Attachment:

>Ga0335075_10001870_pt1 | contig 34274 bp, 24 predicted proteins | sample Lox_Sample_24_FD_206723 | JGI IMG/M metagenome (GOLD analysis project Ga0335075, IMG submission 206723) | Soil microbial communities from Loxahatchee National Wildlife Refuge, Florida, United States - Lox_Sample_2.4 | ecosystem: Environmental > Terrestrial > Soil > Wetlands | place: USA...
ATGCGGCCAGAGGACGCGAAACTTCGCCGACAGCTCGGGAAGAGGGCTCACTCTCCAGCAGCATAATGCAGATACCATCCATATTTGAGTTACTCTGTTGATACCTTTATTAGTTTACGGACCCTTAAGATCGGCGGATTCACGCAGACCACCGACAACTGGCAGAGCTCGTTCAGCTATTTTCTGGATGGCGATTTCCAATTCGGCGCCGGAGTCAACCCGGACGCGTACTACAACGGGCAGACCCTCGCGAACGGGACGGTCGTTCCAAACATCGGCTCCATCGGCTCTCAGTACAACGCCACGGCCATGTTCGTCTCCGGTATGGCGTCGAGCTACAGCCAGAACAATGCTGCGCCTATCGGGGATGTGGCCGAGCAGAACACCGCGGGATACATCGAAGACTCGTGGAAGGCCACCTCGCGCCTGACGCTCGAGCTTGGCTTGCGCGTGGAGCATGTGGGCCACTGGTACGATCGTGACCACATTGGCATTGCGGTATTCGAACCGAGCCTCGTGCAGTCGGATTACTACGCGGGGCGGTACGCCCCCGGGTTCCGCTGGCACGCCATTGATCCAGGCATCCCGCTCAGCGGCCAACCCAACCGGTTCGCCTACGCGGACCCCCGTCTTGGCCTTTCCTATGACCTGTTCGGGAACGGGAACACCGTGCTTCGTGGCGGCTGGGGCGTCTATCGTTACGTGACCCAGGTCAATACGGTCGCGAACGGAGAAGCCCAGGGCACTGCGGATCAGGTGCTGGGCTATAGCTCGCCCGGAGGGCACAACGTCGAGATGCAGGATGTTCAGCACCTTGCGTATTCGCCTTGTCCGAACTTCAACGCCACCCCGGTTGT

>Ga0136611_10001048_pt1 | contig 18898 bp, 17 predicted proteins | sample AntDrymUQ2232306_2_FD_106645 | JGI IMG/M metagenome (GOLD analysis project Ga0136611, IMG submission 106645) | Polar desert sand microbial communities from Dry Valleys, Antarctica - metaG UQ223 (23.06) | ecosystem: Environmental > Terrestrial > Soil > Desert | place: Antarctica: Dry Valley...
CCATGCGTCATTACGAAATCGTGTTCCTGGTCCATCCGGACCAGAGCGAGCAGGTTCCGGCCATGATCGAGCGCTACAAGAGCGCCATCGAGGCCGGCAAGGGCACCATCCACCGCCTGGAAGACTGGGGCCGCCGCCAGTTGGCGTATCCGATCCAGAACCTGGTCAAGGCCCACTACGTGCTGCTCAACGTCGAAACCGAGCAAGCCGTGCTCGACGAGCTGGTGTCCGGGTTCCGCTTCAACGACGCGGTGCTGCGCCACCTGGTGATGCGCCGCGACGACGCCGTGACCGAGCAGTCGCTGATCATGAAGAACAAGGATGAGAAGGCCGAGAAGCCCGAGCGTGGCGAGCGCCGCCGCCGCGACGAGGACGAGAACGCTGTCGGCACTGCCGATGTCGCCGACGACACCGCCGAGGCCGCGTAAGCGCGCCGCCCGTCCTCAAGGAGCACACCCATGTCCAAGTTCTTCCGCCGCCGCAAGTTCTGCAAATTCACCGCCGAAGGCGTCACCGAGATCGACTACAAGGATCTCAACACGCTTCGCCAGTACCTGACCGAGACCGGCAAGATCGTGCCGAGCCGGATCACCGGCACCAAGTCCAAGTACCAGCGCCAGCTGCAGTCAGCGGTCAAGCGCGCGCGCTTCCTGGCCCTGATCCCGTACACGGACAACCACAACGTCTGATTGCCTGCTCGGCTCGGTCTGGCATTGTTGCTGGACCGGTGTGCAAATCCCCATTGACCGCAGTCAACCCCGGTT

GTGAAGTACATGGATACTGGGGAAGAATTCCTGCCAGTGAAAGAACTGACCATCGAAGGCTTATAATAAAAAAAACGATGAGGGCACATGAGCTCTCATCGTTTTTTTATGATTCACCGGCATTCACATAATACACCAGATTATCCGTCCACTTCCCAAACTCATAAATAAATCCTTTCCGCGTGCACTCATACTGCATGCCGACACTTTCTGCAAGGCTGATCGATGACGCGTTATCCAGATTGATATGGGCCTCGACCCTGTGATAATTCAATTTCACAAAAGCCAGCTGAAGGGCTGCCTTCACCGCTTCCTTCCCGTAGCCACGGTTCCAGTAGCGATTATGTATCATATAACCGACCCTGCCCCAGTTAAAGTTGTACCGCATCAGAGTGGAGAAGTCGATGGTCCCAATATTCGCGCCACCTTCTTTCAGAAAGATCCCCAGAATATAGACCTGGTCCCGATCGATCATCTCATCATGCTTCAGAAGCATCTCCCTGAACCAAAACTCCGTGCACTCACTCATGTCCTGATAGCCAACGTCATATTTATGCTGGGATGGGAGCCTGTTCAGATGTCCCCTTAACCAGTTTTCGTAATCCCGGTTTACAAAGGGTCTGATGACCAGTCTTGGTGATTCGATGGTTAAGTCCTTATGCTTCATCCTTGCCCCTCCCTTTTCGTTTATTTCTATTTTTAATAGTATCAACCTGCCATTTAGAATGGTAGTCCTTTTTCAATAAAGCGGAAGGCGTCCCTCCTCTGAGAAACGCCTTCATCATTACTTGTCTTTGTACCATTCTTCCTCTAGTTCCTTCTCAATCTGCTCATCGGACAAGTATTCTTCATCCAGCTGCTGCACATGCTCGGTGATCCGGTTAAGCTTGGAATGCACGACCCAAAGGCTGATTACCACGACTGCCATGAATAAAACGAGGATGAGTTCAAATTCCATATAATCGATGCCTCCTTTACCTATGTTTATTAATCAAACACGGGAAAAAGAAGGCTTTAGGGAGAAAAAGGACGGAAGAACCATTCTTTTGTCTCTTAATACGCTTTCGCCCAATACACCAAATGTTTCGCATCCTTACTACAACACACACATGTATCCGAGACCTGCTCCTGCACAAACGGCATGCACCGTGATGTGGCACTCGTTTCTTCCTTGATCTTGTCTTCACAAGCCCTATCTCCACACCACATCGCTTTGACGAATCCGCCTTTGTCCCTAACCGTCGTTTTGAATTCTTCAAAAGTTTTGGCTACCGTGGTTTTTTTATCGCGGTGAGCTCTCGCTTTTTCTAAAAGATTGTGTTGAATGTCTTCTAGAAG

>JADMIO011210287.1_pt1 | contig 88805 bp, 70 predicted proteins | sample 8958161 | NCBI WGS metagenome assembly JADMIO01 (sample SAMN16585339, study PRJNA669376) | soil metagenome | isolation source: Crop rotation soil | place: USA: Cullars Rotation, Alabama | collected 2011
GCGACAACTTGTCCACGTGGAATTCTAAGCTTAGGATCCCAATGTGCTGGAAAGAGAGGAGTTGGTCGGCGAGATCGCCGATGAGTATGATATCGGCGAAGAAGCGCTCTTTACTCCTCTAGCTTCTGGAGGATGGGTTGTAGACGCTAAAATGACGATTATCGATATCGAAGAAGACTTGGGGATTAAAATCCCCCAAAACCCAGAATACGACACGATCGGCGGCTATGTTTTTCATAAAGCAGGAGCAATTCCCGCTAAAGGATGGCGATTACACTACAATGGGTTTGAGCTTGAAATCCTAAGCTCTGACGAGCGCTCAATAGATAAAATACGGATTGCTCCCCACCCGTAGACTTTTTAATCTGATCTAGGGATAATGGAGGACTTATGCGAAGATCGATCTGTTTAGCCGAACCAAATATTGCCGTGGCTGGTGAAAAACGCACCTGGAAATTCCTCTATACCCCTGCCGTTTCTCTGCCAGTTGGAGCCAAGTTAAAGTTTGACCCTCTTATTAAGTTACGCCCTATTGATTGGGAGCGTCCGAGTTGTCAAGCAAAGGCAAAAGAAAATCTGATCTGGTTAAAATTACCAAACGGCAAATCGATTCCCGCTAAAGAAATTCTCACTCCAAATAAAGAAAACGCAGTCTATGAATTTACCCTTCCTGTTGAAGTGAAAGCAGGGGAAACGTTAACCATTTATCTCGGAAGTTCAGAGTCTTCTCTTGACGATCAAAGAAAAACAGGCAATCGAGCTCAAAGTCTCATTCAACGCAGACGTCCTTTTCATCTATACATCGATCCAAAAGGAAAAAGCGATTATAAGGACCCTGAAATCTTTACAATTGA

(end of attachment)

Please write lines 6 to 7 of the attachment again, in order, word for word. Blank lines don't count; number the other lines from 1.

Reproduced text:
>JADMIO011210287.1_pt1 | contig 88805 bp, 70 predicted proteins | sample 8958161 | NCBI WGS metagenome assembly JADMIO01 (sample SAMN16585339, study PRJNA669376) | soil metagenome | isolation source: Crop rotation soil | place: USA: Cullars Rotation, Alabama | collected 2011
GCGACAACTTGTCCACGTGGAATTCTAAGCTTAGGATCCCAATGTGCTGGAAAGAGAGGAGTTGGTCGGCGAGATCGCCGATGAGTATGATATCGGCGAAGAAGCGCTCTTTACTCCTCTAGCTTCTGGAGGATGGGTTGTAGACGCTAAAATGACGATTATCGATATCGAAGAAGACTTGGGGATTAAAATCCCCCAAAACCCAGAATACGACACGATCGGCGGCTATGTTTTTCATAAAGCAGGAGCAATTCCCGCTAAAGGATGGCGATTACACTACAATGGGTTTGAGCTTGAAATCCTAAGCTCTGACGAGCGCTCAATAGATAAAATACGGATTGCTCCCCACCCGTAGACTTTTTAATCTGATCTAGGGATAATGGAGGACTTATGCGAAGATCGATCTGTTTAGCCGAACCAAATATTGCCGTGGCTGGTGAAAAACGCACCTGGAAATTCCTCTATACCCCTGCCGTTTCTCTGCCAGTTGGAGCCAAGTTAAAGTTTGACCCTCTTATTAAGTTACGCCCTATTGATTGGGAGCGTCCGAGTTGTCAAGCAAAGGCAAAAGAAAATCTGATCTGGTTAAAATTACCAAACGGCAAATCGATTCCCGCTAAAGAAATTCTCACTCCAAATAAAGAAAACGCAGTCTATGAATTTACCCTTCCTGTTGAAGTGAAAGCAGGGGAAACGTTAACCATTTATCTCGGAAGTTCAGAGTCTTCTCTTGACGATCAAAGAAAAACAGGCAATCGAGCTCAAAGTCTCATTCAACGCAGACGTCCTTTTCATCTATACATCGATCCAAAAGGAAAAAGCGATTATAAGGACCCTGAAATCTTTACAATTGA